Most likely no one else is going to write about Aunt Bessie, so I will.
Bessie was married to one of my dad's brothers, in Texas of course, and she was what she was, a woman without pretense. Some took that as being a little simple, but not me. It brought me closer to her, since I was timid as a kid and intimidated by dad's other two sisters-in-law, one more regal and imposing than the other. No one was intimidated by Aunt Bessie, so I wasn't either.
Bessie's first qualification for placement on my favorites list, therefore, was that unlike other adults she wasn't scary. Next, it was because she made the kind of sour things that I love, Kosher-style dill pickles that are hard to find unless they're homemade (or found on New York City's Lower East Side, where they're probably homemade, too.) Bessie hit a home run by also excelling in cherry pies, with lots of cherries in them, which I also love. My mother was a good cook but never bothered with either of those items. My high school was not far from Aunt Bessie's house, and I would sometimes go by after school for a slice of pie and, if lucky, a jar of pickles to take home.
Who would resist the combination of the two -- and her generosity with both? Not me.
Neither beautiful nor stylish, Bessie seemed to have a good marriage, and she gave birth in the 1920s to two kids, a son and then a daughter, two of my cousins, just older enough than I for us not to be close. My cousin was similarly plain like her mother, and everyone worried that she'd never get married, but guess what, she married a fine guy and had a good marriage herself.
Somewhere along the way Bessie and Izzie added to their household a distant niece, a woman older than their kids, who became like a second daughter. Her adopted daughter married a man who was killed in service in Europe during World War II. They received a telegram from the War Department advising of his death. My parents and I went to pay a condolence call when I was 11 or 12, overwhelmed by a room of tearful ladies and an event too terrible to understand. Bessie helped save that woman.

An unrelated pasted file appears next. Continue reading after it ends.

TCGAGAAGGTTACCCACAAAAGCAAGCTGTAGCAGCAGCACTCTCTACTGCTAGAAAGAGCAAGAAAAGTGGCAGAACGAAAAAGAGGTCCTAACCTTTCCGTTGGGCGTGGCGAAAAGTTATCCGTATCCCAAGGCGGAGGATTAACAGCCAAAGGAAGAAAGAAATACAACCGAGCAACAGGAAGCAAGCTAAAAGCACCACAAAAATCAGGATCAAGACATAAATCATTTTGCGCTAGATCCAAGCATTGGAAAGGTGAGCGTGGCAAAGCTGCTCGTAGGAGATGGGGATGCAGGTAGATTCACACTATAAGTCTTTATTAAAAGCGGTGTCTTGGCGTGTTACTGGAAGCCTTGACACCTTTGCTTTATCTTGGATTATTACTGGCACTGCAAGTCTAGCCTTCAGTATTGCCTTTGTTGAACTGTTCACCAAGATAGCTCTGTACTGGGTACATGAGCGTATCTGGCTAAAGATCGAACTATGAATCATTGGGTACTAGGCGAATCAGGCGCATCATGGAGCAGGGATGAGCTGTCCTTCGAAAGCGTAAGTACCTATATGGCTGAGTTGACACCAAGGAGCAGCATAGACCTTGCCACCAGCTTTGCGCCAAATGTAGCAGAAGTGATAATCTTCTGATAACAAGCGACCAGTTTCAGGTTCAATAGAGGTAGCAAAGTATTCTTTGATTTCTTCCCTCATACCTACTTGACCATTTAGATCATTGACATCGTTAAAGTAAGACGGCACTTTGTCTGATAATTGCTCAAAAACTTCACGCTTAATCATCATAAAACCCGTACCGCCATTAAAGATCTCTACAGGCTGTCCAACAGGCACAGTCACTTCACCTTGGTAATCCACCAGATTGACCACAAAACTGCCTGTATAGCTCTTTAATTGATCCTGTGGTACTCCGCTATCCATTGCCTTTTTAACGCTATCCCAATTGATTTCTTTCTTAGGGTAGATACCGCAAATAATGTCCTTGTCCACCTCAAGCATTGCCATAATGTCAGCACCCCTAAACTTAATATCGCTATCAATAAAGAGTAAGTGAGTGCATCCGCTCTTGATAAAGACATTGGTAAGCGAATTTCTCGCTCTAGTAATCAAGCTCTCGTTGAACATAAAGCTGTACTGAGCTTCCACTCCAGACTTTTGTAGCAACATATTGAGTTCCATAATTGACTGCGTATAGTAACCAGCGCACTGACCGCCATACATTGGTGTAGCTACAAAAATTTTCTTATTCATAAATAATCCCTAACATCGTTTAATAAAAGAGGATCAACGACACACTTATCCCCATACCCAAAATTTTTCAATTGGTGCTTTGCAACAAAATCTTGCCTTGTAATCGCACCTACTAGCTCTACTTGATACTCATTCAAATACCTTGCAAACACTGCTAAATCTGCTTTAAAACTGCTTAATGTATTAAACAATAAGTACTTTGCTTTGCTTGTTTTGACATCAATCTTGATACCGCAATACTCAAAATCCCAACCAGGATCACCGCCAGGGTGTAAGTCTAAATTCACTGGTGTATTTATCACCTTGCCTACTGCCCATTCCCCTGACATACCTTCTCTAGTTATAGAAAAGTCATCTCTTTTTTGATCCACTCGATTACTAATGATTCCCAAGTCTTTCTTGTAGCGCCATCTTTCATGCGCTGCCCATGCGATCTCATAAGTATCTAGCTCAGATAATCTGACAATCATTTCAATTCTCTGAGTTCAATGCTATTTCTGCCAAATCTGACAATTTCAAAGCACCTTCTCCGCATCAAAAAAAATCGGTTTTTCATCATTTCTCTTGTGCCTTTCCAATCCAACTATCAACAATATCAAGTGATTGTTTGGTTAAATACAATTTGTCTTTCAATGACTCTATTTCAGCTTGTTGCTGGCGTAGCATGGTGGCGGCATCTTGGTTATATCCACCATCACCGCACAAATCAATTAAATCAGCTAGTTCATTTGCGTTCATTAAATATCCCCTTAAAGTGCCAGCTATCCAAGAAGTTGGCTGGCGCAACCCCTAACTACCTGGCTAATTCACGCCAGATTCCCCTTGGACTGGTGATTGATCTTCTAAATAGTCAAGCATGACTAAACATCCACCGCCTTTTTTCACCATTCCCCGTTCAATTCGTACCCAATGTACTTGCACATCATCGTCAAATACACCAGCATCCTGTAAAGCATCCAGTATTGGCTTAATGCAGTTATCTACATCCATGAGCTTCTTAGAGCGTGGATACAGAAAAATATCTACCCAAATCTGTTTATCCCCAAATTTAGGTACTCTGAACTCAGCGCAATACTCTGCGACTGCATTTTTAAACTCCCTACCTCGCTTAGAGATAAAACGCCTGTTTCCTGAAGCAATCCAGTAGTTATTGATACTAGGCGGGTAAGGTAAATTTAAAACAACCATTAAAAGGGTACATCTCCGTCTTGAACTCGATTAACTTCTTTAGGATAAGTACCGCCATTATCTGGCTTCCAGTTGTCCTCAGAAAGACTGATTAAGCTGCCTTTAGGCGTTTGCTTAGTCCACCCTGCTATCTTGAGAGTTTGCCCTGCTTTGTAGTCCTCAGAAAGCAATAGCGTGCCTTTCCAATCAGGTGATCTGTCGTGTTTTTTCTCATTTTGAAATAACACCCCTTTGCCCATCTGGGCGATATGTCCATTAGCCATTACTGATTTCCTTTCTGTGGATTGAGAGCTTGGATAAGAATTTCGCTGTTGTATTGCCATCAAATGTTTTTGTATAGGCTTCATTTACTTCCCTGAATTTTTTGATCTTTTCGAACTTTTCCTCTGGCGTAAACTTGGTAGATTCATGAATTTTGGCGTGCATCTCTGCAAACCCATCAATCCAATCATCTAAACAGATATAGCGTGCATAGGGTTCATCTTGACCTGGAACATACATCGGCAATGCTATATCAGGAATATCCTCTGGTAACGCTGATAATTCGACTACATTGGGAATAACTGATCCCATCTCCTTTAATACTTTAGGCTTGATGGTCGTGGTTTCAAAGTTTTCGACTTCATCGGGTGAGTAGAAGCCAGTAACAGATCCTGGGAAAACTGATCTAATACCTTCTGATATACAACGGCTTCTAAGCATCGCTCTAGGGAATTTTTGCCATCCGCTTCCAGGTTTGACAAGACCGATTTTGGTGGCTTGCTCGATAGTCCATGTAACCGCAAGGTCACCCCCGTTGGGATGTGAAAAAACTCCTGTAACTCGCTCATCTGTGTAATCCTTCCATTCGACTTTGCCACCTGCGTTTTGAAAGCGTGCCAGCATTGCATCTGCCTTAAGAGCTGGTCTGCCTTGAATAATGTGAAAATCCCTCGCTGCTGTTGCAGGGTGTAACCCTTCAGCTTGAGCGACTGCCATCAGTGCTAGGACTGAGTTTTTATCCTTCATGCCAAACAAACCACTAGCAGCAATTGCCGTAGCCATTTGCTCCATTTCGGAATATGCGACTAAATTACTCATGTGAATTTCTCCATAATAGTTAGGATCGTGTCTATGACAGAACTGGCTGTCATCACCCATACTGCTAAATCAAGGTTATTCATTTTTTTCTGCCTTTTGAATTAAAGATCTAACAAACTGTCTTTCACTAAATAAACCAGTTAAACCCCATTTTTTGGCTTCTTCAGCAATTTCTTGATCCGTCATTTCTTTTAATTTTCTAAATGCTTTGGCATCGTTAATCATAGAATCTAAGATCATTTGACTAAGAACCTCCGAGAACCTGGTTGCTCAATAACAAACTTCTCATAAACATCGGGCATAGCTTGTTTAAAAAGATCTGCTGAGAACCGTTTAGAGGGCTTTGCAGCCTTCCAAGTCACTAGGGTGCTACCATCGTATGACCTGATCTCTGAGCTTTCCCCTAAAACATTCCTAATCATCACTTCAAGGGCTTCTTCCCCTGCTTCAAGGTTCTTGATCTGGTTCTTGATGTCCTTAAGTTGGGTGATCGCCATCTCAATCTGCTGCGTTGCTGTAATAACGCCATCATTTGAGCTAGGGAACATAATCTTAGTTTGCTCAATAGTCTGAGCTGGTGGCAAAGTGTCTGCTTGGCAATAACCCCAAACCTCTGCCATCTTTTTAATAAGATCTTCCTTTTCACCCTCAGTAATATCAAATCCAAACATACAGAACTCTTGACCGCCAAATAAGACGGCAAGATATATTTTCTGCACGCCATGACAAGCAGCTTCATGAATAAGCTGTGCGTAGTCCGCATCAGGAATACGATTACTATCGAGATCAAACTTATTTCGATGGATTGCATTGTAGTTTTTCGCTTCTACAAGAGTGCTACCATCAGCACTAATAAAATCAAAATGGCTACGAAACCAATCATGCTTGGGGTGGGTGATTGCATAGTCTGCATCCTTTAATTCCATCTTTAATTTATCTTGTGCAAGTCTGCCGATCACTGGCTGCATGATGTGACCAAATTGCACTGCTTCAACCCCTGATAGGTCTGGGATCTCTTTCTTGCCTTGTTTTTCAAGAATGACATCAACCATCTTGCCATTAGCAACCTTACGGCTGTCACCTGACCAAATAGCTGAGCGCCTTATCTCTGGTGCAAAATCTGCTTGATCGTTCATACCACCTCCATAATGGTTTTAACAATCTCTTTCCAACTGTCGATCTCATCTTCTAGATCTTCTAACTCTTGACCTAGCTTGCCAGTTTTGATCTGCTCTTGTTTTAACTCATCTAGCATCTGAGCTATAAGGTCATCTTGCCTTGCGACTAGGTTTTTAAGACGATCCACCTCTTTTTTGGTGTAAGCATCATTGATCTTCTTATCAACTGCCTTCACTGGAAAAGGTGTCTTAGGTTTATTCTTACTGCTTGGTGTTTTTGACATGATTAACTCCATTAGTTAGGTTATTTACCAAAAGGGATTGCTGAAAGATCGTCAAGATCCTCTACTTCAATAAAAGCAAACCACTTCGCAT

My father's brothers (all except him) had formed a company that sold wholesale men's goods, and they all went out selling on the road in Texas and nearby states. Izzie decided to break away from his brothers and establish a similar business in Georgia, with the agreement that they would stay to their own territories but join together on buying trips to New York. In less than a decade, the Georgia folks became wealthy, a fact apparent when I was in basic training in the Army in Augusta in 1954 and went to say hello one weekend in Atlanta. They had bought a beautiful home and joined a country club which Aunt Bessie insisted we go to.
She was sporting clothes and jewelry flashier than what she had worn in Texas, clothes that didn't suit her well. She looked older and seemed a little senile. "Aunt Bessie, do you remember the cherry pies you used to make me?" I asked her, saddened by the change. She shook her head and her look said that those days were too far in the past to remember. I wasn't sure she even remembered clearly who I was.
By then her days of pickle and pie making were finished. She was different from that person whom she couldn't recall.
No use holding on to the past, though it's sometimes hard to let go of. Though sad, it seemed right that for that visit to be the last time I saw her.
Stanley Ely writes about many parts of his family in his book, "Life Up Close, a Memoir," in paperback and ebook.